Data published by the Interactive Advertising Bureau in 2017 reveals that over 75 percent of all revenue generated from online advertising is controlled by just ten companies, demonstrating how centralized the digital marketing industry is.
Of the remaining 25 percent of digital marketing industry revenue, just 18 percent is captured by independent advertising companies, with the final 8 percent controlled by the top 11 to 25 digital marketing agencies.
These centralized middlemen limit the number of independent advertising channels available to advertisers, as well as limiting the way in which digital advertising performance is tracked.
According to Josip Juhas, COO of Minerstat, “the performance of digital marketing campaigns are tracked via “impressions,'' which are intended to represent the number of times any advertisement is served to an individual internet user. Impressions, however, are highly inaccurate.”
Impression tracking is heavily disrupted by a fake impression volume generated by bots and fake traffic scams. These fraudulent methods are used to obfuscate the true effectiveness of a digital marketing campaign and make it virtually impossible to assess the effectiveness of any given marketing campaign.
A marketer may, for example, invest $2 million into a digital marketing campaign and achieve one million impressions — but in the current ecosystem, it’s highly likely that these views will be generated by bots. Data published by Juniper Research in 2017 reveals that more than $51 million is wasted on fraudulent impressions every single day.
Blockchain technology eliminates the presence of middlemen in the digital marketing industry. In the current digital marketing ecosystem, advertisers are forced to connect to publishers via middlemen that charge exorbitant fees and impede ad performance analytics.
In 2014, 783 data breaches were reported in the US and that number doubled in three years to 1,579 reported breaches in 2017. What does this really mean? Well, businesses should not assume they are too small to be on the radar for attacks either.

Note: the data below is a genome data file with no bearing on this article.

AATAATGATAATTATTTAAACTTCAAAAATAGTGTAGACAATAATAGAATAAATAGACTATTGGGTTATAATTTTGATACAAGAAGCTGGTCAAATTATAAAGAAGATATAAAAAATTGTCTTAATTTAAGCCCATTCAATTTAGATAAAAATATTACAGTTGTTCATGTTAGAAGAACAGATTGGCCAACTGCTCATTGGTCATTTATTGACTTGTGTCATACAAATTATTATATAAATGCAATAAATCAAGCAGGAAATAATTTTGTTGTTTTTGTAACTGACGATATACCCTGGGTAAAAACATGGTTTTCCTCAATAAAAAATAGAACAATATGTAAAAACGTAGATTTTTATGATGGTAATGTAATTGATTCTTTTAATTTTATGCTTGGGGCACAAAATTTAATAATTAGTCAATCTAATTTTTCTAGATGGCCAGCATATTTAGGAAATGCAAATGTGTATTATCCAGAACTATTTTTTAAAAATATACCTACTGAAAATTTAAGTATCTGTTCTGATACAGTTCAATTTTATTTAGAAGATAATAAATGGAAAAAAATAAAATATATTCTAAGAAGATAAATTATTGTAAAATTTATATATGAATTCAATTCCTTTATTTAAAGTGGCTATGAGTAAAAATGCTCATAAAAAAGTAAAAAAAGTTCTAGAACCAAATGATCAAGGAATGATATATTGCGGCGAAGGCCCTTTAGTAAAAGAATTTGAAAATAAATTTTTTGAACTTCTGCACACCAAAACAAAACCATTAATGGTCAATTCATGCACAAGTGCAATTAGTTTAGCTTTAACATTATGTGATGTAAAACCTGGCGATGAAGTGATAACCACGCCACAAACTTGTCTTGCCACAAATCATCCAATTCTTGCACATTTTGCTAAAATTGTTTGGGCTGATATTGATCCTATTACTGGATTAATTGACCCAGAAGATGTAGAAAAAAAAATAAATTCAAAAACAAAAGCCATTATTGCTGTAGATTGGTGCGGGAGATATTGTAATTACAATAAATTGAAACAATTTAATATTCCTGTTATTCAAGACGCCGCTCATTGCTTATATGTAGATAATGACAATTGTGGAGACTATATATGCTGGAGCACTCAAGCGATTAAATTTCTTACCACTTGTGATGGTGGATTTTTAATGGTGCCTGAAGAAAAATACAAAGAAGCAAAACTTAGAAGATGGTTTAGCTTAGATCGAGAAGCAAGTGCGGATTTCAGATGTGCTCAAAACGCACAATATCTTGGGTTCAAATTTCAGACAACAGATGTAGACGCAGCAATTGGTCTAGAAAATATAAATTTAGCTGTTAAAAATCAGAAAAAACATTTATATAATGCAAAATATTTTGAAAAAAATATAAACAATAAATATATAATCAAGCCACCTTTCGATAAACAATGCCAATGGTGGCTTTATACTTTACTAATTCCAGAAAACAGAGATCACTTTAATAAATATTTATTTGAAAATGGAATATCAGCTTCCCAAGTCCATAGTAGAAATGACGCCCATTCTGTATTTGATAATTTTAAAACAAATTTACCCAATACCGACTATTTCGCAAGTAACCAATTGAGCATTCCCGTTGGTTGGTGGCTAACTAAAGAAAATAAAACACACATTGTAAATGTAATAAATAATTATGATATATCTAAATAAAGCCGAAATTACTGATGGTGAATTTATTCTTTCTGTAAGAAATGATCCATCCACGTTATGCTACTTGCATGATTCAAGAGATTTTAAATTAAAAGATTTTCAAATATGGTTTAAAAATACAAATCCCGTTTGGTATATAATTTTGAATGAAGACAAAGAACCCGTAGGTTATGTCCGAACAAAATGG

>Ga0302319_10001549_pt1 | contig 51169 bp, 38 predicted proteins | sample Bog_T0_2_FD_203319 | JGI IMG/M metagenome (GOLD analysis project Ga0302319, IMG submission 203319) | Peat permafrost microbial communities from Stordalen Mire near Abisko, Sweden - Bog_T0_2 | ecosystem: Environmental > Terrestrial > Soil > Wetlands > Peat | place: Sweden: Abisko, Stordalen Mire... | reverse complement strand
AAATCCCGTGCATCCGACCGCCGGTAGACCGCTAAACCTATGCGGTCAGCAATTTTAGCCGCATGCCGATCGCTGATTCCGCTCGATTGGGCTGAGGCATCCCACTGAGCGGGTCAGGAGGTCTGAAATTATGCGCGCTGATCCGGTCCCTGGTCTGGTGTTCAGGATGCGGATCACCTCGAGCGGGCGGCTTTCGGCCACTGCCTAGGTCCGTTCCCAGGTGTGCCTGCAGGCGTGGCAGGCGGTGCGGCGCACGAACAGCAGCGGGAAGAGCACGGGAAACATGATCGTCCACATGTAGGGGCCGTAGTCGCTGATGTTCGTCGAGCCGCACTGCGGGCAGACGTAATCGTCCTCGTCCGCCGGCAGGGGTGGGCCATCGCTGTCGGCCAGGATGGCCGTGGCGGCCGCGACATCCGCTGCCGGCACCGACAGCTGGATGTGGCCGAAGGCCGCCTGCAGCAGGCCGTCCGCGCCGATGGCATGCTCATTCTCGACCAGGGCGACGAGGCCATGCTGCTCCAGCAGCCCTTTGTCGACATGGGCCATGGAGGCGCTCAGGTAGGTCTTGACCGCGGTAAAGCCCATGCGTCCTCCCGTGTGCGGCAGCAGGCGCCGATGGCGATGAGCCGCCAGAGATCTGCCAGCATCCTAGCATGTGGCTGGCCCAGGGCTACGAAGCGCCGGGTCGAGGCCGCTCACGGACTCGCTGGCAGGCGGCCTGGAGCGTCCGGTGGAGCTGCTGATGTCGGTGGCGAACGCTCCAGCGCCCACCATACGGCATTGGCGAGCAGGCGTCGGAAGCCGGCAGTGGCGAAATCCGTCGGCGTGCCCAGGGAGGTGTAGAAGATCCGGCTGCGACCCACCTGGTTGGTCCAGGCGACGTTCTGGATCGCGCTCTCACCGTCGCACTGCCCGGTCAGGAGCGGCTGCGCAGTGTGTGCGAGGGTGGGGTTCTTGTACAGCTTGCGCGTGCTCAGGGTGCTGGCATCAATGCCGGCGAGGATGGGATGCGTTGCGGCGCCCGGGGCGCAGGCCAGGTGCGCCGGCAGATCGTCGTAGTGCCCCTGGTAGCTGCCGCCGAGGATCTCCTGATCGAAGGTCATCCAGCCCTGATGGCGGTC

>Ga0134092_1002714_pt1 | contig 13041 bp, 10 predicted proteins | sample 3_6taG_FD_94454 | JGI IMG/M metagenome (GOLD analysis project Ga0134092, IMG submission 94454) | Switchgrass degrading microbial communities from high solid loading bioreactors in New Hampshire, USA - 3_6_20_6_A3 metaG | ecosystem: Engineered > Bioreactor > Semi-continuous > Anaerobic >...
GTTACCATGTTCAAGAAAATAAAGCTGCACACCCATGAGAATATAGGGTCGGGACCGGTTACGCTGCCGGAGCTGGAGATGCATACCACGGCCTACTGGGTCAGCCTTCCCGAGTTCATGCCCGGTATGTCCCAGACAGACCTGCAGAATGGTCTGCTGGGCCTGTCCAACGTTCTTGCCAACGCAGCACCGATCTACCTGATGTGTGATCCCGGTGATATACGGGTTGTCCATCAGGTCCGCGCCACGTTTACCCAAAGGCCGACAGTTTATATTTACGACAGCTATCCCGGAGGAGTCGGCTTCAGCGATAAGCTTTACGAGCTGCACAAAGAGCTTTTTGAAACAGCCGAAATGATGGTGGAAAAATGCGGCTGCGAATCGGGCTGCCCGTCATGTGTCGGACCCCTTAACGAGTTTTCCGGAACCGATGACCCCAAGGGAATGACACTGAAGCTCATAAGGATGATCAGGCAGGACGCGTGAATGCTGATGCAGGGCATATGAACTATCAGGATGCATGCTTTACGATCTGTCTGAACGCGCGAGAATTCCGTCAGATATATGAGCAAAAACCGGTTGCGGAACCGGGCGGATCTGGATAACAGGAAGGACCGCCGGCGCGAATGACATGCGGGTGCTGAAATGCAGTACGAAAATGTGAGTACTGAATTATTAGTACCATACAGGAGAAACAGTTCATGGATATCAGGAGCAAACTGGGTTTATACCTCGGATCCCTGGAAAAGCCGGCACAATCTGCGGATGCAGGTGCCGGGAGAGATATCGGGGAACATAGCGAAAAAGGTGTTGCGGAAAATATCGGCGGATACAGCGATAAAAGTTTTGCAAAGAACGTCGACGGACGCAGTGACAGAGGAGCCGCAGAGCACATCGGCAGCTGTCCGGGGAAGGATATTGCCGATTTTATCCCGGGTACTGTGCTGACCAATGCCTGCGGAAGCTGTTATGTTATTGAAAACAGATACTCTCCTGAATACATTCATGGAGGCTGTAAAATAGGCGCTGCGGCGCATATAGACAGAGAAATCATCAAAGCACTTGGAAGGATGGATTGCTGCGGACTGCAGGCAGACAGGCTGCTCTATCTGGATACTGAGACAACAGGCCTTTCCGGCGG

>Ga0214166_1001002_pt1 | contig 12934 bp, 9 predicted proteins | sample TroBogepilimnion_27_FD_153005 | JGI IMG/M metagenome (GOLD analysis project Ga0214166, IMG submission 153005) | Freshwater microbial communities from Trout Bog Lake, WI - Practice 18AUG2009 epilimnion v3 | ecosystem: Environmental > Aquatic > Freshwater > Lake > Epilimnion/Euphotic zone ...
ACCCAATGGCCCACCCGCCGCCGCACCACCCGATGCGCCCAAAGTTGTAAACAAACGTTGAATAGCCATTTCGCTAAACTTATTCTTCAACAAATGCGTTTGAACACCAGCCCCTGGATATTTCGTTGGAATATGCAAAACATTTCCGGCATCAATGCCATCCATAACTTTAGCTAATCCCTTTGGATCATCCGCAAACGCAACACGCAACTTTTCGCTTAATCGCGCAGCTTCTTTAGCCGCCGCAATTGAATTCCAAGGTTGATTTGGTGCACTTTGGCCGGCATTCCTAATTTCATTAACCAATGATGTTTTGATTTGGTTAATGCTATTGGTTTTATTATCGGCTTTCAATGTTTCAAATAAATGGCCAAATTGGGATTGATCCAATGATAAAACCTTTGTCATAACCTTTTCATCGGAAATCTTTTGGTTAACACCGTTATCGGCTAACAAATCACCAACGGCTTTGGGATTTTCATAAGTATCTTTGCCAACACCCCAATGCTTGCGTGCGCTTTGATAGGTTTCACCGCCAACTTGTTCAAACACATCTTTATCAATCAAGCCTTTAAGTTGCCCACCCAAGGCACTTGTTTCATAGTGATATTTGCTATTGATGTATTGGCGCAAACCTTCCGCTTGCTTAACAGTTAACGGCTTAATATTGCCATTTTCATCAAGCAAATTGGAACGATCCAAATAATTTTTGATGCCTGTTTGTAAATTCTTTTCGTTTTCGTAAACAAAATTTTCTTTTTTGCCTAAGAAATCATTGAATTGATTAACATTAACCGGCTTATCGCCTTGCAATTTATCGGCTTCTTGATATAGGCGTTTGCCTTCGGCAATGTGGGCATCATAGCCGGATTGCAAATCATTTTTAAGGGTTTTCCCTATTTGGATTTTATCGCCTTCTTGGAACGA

Britons are slightly ahead of the curve when it comes to data management. Research shows that they could still do much more. Shockingly, only 35% of UK SMEs store their company data in a central, on-site location, while 23% of SME employees reported using portable storage solutions such as USB sticks as their primary storage solution.
The need for businesses to be in control of their data is even more crucial given the fact that several blockchain-based digital marketing platforms allow users to opt-in to voluntary metadata monetization, providing them with a direct financial incentive to share their metadata in a transparent manner.
Many modern internet users install Adblock software that negates the effectiveness of digital marketing. For instance, the Basic Attention Token (which drives the Brave Browser Project) rewards users that view ads and has already amassed 20 million users.
The Brave browser functions in an identical manner to any other browser software, but selectively serves users ads and provides them with BAT in return for impressions. Similarly, MetaX allows publishers to provide advertisers with insights into the effectiveness of digital marketing campaigns via their blockchain impression audit trial.
The rapid adoption of blockchain technology into other traditionally centralized industries demonstrates how effective decentralized disruption is in markets that demand it. Digital blockchain platforms are changing the digital advertising world by making the big data industry become transparent. A big question to think about, is this just mere hype? Or, will blockchain tech revolutionize big data and the digital marketing landscape?
Luke Fitzpatrick has been published in Forbes, Yahoo! News and Influencive. He is also a guest lecturer at the University of Sydney, lecturing in Cross-Cultural Management and the Pre-MBA Program. You can connect with him on LinkedIn.